What is the normal amount of weight gain you recommend for a pregnancy?

We base our recommendations on a woman's body mass index (BMI), which is determined by her height and weight. For women with a normal weight, which is a BMI between 19 and 25, we recommend a weight gain between 25 and 35 pounds for the pregnancy. If a patient is overweight, we recommend 11 to 20 pounds of weight gain. For a severely obese woman, we recommend against any weight gain.

I'm personally not a big stickler on weight, though. People react differently to being pregnant. I just try to remind women that while they should eat more for the baby, they don't need to eat for two. In the first trimester, you only need to add 100 calories to your diet. In the second trimester, we bump it up to 200 calories and in the third we recommend 300 calories, which is a little more than an extra granola bar a day.

Is it okay to exercise while pregnant?

Exercise is encouraged. WHO (World Health Organization) recommends 150 minutes of moderate exercise per week. If you were a runner or really into exercising before pregnancy, we encourage you to continue that exercise routine. However, if you're bleeding or cramping, you may need to decrease the intensity. Also, some women may have issues or develop issues, such as elevated blood pressure, preterm labor or placental problems that may preclude them from exercising. If this occurs, we will recommend that you back off or stop exercising. All in all, exercise is good for mom and for baby.

What about caffeine?

Everything in moderation. High doses of caffeine in the first trimester have been associated with miscarriage, so if you're a big coffee drinker, you will need to cut down. You don't need to go completely cold turkey, though. I tell patients that one eight-ounce cup of coffee—your grandmother's cup of coffee, not a huge cup from the local corner store—is fine during the first trimester. In the second trimester and beyond, two cups a day is fine. Unfortunately, many women think they need to cut it out completely and they end up with a raging headache. To treat those types of headaches we'd suggest a pain reliever such as acetaminophen with a little caffeine. It's not necessary to cut caffeine out entirely.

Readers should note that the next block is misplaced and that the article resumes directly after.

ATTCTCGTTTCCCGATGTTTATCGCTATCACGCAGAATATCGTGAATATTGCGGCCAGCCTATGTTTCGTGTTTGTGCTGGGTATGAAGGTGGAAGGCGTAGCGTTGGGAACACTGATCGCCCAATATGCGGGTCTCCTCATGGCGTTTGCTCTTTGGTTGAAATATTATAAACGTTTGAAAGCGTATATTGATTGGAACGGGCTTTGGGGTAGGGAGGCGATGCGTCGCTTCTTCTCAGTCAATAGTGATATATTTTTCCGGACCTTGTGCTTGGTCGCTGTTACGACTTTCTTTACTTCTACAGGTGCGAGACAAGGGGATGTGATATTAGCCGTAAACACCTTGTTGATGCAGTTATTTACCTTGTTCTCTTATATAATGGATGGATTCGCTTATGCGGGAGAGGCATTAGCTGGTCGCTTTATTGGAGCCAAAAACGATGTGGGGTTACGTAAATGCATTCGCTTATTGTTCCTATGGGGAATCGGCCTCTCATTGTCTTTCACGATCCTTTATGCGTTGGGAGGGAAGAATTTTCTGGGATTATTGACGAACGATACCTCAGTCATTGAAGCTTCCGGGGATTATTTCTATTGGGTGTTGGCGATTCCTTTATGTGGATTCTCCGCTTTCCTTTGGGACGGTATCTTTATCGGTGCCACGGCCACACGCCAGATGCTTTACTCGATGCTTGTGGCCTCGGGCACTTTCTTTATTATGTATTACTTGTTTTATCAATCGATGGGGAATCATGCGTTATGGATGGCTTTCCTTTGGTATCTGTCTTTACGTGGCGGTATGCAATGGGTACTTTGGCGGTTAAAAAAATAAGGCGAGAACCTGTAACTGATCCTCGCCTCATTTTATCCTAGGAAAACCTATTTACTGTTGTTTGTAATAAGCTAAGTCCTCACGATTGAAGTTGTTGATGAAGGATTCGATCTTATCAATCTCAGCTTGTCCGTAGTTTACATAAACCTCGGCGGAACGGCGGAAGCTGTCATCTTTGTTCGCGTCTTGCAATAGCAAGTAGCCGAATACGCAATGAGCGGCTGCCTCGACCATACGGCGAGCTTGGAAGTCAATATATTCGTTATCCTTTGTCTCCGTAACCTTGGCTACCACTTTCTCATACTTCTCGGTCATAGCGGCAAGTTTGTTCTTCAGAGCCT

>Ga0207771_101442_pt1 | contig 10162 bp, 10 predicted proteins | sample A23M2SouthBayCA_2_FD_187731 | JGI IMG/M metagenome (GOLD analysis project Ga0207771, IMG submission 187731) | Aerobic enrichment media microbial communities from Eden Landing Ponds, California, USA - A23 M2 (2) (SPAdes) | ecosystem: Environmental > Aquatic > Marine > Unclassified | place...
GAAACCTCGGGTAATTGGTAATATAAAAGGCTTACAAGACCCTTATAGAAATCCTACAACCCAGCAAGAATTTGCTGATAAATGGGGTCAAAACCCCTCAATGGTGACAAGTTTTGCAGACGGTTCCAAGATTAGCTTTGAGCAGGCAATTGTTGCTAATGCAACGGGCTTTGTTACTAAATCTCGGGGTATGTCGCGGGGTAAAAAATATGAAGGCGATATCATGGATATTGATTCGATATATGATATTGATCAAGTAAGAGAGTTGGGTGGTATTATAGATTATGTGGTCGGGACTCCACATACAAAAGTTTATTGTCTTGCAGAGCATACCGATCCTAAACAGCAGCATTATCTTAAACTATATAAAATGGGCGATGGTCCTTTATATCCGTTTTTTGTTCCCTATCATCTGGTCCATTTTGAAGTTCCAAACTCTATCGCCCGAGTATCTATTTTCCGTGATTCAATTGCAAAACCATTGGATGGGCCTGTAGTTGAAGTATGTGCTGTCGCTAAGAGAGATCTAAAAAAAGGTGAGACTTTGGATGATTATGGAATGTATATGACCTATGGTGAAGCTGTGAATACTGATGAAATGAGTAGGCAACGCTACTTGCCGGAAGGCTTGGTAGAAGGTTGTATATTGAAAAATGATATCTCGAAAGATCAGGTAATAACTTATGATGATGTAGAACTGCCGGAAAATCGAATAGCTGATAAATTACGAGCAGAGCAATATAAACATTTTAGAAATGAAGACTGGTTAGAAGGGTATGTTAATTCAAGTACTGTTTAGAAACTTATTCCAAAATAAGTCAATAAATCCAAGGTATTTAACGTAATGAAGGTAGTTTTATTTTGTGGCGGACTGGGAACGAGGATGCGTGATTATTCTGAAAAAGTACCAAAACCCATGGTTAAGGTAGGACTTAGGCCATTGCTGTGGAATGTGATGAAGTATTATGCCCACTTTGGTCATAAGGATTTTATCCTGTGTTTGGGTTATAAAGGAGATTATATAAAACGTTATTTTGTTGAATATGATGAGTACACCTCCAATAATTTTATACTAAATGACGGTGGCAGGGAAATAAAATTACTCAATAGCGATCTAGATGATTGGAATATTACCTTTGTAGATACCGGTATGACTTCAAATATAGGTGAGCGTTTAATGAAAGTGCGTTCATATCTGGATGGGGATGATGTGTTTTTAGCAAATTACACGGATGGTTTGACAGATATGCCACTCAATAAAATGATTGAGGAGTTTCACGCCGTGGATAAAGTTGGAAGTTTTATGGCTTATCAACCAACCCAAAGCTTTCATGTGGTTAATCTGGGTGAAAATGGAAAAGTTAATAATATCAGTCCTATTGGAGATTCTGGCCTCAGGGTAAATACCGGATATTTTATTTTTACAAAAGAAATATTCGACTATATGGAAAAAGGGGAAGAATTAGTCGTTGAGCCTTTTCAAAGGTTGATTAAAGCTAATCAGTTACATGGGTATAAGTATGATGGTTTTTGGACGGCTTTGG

How do you determine if it will be a natural birth or a Caesarean section?

We take a “healthy mom, healthy baby” approach. As long as mom and baby are healthy, it doesn't necessarily matter how you have the child. That being said, every pregnant woman should have the opportunity to attempt a vaginal delivery, with some exceptions. Occasionally a C-section is necessary, for the baby and or the mother's safety.

Reasons you would have to undergo C-section without attempting a natural birth, include fetal indications such mal-presentation (i.e. breech baby), problems with the placenta (i.e. placenta previa), having a prior C-section and declining to attempt a vaginal delivery. There are also reasons that we would do a C-section once a woman is in labor, for example if a baby is not tolerating the contractions, the baby is too big to fit or the cervix will not dilate all the way.

A C-section is a major operation, so we don't do it electively, which is reflected in our low C-section rate. Drexel OB/GYN has the lowest rate of C-sections in the city and the second lowest in the state.

What do you like most about working at Drexel?

The people. The physicians, midwives, office staff, nurses, I love everyone that I work with. When you walk into our office, you get off the elevator and you immediately feel welcomed. As a patient, it can be uncomfortable walking into a gynecology office, but everyone here is very knowledgeable, polite and friendly, so I think that eases a lot of the anxiety a woman may feel. We do everything we can to accommodate each individual patient's needs and address her concerns. It helps having a diverse group of physicians that work well as a team allowing us to deliver the best possible care.

Quick Facts

Name: Ryan E. Offer, MD

Specialty: Obstetrics, gynecology and minimally invasive surgery

Education: MD – UMDNJ—New Jersey Medical School in Newark, New Jersey

Practice Locations:

  • Drexel Obstetrics and Gynecology
    255 S. 17th Street, 9th Floor
    Philadelphia, PA 19103
    Phone: 215.546.6475
  • Drexel Obstetrics and Gynecology
    10 Shurs Lane, Suite 204 (Jamestown Street Entrance)
    Philadelphia, PA 19127
    Phone: 215.477.4960

The information on these pages is provided for general information only and should not be used for diagnosis or treatment, or as a substitute for consultation with a physician or health care professional. If you have specific questions or concerns about your health, you should consult your health care professional.

 
 Back to Top

Find a Doctor

Last Name
Specialty